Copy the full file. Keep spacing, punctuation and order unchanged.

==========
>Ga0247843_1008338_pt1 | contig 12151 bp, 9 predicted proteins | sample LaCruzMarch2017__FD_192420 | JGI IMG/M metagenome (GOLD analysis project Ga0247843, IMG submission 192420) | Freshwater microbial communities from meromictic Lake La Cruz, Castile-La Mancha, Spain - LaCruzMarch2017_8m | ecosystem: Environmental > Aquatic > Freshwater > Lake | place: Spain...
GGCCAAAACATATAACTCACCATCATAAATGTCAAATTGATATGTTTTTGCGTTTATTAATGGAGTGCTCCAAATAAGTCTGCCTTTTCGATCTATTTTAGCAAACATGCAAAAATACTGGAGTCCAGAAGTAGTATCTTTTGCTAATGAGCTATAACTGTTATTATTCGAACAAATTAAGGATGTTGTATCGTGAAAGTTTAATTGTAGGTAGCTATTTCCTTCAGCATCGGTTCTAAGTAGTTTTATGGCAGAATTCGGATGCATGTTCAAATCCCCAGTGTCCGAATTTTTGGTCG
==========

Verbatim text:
>Ga0247843_1008338_pt1 | contig 12151 bp, 9 predicted proteins | sample LaCruzMarch2017__FD_192420 | JGI IMG/M metagenome (GOLD analysis project Ga0247843, IMG submission 192420) | Freshwater microbial communities from meromictic Lake La Cruz, Castile-La Mancha, Spain - LaCruzMarch2017_8m | ecosystem: Environmental > Aquatic > Freshwater > Lake | place: Spain...
GGCCAAAACATATAACTCACCATCATAAATGTCAAATTGATATGTTTTTGCGTTTATTAATGGAGTGCTCCAAATAAGTCTGCCTTTTCGATCTATTTTAGCAAACATGCAAAAATACTGGAGTCCAGAAGTAGTATCTTTTGCTAATGAGCTATAACTGTTATTATTCGAACAAATTAAGGATGTTGTATCGTGAAAGTTTAATTGTAGGTAGCTATTTCCTTCAGCATCGGTTCTAAGTAGTTTTATGGCAGAATTCGGATGCATGTTCAAATCCCCAGTGTCCGAATTTTTGGTCG